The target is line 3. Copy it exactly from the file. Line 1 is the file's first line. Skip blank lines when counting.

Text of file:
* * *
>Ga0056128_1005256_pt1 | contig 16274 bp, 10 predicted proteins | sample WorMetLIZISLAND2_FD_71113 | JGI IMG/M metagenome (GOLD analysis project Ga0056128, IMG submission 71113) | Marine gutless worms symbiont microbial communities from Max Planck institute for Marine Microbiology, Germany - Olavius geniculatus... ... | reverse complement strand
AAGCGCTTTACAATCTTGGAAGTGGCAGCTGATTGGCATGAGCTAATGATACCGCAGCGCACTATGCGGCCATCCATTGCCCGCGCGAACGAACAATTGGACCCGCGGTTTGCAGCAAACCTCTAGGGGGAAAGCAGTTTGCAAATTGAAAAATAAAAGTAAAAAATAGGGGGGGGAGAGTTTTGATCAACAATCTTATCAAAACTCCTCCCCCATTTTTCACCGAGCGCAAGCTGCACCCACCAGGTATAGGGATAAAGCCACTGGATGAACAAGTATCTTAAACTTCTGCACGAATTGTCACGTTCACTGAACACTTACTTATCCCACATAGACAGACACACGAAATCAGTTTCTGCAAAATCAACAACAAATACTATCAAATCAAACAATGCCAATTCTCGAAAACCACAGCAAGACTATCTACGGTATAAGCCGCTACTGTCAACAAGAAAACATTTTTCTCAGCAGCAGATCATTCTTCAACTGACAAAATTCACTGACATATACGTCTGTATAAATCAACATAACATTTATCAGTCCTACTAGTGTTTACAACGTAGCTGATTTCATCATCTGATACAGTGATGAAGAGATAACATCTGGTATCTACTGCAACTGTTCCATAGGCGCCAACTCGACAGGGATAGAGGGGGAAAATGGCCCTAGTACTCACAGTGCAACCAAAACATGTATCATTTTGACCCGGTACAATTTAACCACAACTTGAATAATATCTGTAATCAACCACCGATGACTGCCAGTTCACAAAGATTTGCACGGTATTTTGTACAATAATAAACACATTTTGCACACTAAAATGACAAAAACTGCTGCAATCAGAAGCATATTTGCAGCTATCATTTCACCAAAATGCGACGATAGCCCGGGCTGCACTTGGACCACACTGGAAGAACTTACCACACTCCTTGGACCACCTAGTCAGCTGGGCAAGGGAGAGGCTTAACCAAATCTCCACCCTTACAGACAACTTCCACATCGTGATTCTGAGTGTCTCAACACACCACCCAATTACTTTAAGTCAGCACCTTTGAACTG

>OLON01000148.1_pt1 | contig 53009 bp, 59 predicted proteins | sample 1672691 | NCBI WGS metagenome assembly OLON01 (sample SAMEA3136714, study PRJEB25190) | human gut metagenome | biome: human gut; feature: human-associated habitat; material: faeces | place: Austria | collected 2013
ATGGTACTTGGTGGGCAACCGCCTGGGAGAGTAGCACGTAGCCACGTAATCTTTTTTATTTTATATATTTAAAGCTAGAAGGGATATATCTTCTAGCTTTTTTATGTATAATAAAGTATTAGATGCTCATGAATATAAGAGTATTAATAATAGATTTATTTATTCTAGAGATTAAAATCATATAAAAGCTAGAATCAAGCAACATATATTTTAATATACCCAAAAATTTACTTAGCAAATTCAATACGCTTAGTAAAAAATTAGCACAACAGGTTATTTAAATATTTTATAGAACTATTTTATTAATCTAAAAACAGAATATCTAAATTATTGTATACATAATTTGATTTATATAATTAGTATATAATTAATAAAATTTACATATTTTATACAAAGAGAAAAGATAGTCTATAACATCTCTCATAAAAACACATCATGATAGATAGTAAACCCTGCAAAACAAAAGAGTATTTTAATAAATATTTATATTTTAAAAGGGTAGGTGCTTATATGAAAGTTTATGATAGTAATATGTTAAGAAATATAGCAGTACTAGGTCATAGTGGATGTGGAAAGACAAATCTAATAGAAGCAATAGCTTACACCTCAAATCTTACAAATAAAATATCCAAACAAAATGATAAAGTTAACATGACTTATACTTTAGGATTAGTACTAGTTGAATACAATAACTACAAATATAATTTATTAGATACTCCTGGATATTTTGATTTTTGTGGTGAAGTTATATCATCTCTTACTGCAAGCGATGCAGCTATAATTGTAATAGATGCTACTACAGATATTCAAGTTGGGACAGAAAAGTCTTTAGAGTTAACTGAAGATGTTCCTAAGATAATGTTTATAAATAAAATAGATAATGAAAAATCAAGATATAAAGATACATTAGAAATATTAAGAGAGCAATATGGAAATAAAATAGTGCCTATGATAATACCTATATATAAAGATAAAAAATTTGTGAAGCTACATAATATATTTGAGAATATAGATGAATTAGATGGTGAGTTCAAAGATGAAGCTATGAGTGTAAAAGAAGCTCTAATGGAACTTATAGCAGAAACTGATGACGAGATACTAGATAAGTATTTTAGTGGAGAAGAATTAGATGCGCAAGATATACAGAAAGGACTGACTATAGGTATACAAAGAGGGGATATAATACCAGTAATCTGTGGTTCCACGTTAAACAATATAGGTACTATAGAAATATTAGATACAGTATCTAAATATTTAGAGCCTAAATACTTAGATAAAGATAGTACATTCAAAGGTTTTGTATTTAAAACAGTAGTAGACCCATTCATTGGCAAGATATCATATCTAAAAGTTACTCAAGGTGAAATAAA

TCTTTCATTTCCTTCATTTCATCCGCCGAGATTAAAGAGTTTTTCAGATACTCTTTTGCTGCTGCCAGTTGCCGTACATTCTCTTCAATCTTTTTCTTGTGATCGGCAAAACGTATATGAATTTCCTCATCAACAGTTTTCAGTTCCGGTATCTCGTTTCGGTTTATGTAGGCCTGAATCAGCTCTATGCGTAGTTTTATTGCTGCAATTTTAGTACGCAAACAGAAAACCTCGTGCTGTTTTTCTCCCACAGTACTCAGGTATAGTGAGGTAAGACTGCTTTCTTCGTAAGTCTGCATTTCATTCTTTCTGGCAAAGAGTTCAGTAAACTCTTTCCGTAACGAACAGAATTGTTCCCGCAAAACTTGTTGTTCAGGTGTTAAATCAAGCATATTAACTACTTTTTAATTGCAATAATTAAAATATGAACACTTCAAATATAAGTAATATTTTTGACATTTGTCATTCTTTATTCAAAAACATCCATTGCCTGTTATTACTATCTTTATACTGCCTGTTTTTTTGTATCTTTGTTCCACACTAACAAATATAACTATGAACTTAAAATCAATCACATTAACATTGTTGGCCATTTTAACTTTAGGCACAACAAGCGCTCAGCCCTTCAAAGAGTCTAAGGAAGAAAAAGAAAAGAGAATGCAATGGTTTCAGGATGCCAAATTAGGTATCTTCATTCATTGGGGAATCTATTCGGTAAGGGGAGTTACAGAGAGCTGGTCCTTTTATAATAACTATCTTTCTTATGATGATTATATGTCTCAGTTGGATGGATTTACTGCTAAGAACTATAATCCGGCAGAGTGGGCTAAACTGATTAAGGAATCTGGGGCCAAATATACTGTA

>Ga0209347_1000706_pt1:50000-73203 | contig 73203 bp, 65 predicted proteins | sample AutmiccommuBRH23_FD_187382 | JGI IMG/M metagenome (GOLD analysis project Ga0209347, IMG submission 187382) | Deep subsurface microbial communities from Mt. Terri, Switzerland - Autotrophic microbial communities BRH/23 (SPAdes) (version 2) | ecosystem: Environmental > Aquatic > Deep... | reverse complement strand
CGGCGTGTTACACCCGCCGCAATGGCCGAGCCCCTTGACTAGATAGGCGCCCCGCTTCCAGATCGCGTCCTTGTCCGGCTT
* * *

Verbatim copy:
>OLON01000148.1_pt1 | contig 53009 bp, 59 predicted proteins | sample 1672691 | NCBI WGS metagenome assembly OLON01 (sample SAMEA3136714, study PRJEB25190) | human gut metagenome | biome: human gut; feature: human-associated habitat; material: faeces | place: Austria | collected 2013